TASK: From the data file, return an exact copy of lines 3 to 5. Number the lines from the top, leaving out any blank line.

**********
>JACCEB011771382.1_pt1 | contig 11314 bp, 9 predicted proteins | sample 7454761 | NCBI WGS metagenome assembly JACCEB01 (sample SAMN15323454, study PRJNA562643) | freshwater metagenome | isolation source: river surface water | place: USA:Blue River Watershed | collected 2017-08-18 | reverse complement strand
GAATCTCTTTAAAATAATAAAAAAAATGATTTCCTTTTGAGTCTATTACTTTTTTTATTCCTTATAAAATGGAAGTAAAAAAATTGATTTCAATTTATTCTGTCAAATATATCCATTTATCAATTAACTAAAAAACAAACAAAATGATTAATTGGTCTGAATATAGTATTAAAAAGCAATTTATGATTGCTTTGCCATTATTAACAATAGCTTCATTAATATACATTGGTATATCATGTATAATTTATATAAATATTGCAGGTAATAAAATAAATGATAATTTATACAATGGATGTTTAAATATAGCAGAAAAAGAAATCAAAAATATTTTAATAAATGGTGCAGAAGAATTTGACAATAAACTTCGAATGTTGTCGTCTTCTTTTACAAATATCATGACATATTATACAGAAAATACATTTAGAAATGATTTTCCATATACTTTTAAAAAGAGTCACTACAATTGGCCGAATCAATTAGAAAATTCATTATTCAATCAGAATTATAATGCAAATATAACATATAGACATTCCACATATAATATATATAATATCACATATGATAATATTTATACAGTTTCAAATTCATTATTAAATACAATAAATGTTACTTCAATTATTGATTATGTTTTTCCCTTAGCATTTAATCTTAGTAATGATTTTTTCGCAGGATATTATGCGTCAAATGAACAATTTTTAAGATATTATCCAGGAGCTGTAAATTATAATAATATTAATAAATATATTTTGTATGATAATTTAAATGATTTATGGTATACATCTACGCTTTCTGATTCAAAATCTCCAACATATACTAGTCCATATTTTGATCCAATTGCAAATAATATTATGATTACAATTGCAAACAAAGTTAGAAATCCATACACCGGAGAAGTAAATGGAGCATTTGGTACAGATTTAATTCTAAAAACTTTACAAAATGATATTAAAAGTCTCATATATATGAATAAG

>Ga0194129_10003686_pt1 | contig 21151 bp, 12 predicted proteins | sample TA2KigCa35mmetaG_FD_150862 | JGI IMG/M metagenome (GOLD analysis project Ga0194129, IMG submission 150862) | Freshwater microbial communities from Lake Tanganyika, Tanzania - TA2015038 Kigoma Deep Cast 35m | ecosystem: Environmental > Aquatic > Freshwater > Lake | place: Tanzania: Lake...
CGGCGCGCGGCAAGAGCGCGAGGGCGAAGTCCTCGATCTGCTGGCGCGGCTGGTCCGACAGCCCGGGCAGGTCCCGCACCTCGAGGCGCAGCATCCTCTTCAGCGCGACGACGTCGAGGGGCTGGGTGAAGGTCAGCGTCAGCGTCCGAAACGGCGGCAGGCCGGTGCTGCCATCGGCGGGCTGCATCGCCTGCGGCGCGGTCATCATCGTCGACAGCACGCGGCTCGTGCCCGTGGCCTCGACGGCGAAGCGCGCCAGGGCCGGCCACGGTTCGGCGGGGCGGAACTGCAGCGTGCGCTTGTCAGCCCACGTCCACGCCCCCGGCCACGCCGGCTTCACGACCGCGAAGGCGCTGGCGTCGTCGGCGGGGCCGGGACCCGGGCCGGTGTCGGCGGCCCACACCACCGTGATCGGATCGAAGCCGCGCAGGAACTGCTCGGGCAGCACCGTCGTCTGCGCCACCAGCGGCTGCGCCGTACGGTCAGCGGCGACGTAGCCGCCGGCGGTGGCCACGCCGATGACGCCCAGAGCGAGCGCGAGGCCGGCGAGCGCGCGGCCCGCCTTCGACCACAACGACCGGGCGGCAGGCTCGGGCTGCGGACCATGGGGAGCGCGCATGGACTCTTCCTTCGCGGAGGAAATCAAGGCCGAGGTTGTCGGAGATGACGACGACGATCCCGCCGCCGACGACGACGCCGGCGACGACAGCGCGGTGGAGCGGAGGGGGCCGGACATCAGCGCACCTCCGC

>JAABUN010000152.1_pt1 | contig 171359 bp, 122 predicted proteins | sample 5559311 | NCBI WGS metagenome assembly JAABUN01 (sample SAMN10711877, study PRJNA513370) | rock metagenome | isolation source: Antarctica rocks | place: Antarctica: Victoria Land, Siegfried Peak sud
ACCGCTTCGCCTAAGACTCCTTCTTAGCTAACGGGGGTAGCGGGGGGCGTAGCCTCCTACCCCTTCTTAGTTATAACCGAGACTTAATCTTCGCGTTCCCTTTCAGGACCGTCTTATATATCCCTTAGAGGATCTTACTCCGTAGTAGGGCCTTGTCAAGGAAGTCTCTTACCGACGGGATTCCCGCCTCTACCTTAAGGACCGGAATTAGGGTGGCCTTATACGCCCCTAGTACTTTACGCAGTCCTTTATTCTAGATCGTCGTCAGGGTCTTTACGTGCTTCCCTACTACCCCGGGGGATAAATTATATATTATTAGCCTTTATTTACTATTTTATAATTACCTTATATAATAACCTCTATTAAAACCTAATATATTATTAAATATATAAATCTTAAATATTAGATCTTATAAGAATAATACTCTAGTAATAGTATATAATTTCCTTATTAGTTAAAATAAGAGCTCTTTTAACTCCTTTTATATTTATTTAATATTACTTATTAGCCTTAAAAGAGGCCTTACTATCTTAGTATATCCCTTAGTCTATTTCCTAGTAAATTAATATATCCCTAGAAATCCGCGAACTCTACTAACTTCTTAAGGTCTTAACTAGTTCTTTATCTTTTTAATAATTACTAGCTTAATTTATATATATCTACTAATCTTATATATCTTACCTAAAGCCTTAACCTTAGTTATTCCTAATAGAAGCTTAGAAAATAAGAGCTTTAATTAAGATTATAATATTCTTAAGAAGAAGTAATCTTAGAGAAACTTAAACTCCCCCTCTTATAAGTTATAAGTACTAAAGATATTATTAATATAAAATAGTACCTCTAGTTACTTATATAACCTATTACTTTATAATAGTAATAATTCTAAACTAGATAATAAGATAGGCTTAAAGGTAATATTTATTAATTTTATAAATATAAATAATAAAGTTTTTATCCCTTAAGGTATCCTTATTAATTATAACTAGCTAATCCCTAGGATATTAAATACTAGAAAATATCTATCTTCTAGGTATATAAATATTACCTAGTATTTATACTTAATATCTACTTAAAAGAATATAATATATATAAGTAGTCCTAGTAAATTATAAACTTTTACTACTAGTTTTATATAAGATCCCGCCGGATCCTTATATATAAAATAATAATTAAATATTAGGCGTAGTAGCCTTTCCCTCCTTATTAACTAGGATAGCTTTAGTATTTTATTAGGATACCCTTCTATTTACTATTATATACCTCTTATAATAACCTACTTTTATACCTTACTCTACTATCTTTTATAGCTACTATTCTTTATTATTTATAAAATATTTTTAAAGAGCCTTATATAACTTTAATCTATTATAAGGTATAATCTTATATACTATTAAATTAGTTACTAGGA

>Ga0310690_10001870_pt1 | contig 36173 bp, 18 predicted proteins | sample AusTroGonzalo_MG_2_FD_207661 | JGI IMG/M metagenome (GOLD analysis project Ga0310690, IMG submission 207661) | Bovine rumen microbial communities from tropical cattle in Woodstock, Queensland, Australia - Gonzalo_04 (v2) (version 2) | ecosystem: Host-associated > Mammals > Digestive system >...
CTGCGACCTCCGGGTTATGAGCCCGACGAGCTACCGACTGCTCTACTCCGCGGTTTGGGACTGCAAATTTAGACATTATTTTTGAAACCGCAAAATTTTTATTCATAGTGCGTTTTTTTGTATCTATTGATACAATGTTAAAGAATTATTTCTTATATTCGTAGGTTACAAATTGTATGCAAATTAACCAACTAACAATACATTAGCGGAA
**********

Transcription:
>Ga0194129_10003686_pt1 | contig 21151 bp, 12 predicted proteins | sample TA2KigCa35mmetaG_FD_150862 | JGI IMG/M metagenome (GOLD analysis project Ga0194129, IMG submission 150862) | Freshwater microbial communities from Lake Tanganyika, Tanzania - TA2015038 Kigoma Deep Cast 35m | ecosystem: Environmental > Aquatic > Freshwater > Lake | place: Tanzania: Lake...
CGGCGCGCGGCAAGAGCGCGAGGGCGAAGTCCTCGATCTGCTGGCGCGGCTGGTCCGACAGCCCGGGCAGGTCCCGCACCTCGAGGCGCAGCATCCTCTTCAGCGCGACGACGTCGAGGGGCTGGGTGAAGGTCAGCGTCAGCGTCCGAAACGGCGGCAGGCCGGTGCTGCCATCGGCGGGCTGCATCGCCTGCGGCGCGGTCATCATCGTCGACAGCACGCGGCTCGTGCCCGTGGCCTCGACGGCGAAGCGCGCCAGGGCCGGCCACGGTTCGGCGGGGCGGAACTGCAGCGTGCGCTTGTCAGCCCACGTCCACGCCCCCGGCCACGCCGGCTTCACGACCGCGAAGGCGCTGGCGTCGTCGGCGGGGCCGGGACCCGGGCCGGTGTCGGCGGCCCACACCACCGTGATCGGATCGAAGCCGCGCAGGAACTGCTCGGGCAGCACCGTCGTCTGCGCCACCAGCGGCTGCGCCGTACGGTCAGCGGCGACGTAGCCGCCGGCGGTGGCCACGCCGATGACGCCCAGAGCGAGCGCGAGGCCGGCGAGCGCGCGGCCCGCCTTCGACCACAACGACCGGGCGGCAGGCTCGGGCTGCGGACCATGGGGAGCGCGCATGGACTCTTCCTTCGCGGAGGAAATCAAGGCCGAGGTTGTCGGAGATGACGACGACGATCCCGCCGCCGACGACGACGCCGGCGACGACAGCGCGGTGGAGCGGAGGGGGCCGGACATCAGCGCACCTCCGC

>JAABUN010000152.1_pt1 | contig 171359 bp, 122 predicted proteins | sample 5559311 | NCBI WGS metagenome assembly JAABUN01 (sample SAMN10711877, study PRJNA513370) | rock metagenome | isolation source: Antarctica rocks | place: Antarctica: Victoria Land, Siegfried Peak sud